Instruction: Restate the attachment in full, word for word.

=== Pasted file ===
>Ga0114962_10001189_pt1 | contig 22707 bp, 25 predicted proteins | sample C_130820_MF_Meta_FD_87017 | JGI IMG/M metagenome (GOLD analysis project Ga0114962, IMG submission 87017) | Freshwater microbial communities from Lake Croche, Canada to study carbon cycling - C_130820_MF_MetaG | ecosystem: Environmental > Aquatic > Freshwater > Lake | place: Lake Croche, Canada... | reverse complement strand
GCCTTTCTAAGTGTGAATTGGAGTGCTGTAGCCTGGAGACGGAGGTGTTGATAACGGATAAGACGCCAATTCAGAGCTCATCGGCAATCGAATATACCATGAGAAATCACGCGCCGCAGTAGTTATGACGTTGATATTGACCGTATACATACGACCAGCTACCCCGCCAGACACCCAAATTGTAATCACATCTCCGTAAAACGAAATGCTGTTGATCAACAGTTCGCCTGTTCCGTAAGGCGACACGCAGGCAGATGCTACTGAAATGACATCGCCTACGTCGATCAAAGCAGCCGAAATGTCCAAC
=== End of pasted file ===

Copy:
>Ga0114962_10001189_pt1 | contig 22707 bp, 25 predicted proteins | sample C_130820_MF_Meta_FD_87017 | JGI IMG/M metagenome (GOLD analysis project Ga0114962, IMG submission 87017) | Freshwater microbial communities from Lake Croche, Canada to study carbon cycling - C_130820_MF_MetaG | ecosystem: Environmental > Aquatic > Freshwater > Lake | place: Lake Croche, Canada... | reverse complement strand
GCCTTTCTAAGTGTGAATTGGAGTGCTGTAGCCTGGAGACGGAGGTGTTGATAACGGATAAGACGCCAATTCAGAGCTCATCGGCAATCGAATATACCATGAGAAATCACGCGCCGCAGTAGTTATGACGTTGATATTGACCGTATACATACGACCAGCTACCCCGCCAGACACCCAAATTGTAATCACATCTCCGTAAAACGAAATGCTGTTGATCAACAGTTCGCCTGTTCCGTAAGGCGACACGCAGGCAGATGCTACTGAAATGACATCGCCTACGTCGATCAAAGCAGCCGAAATGTCCAAC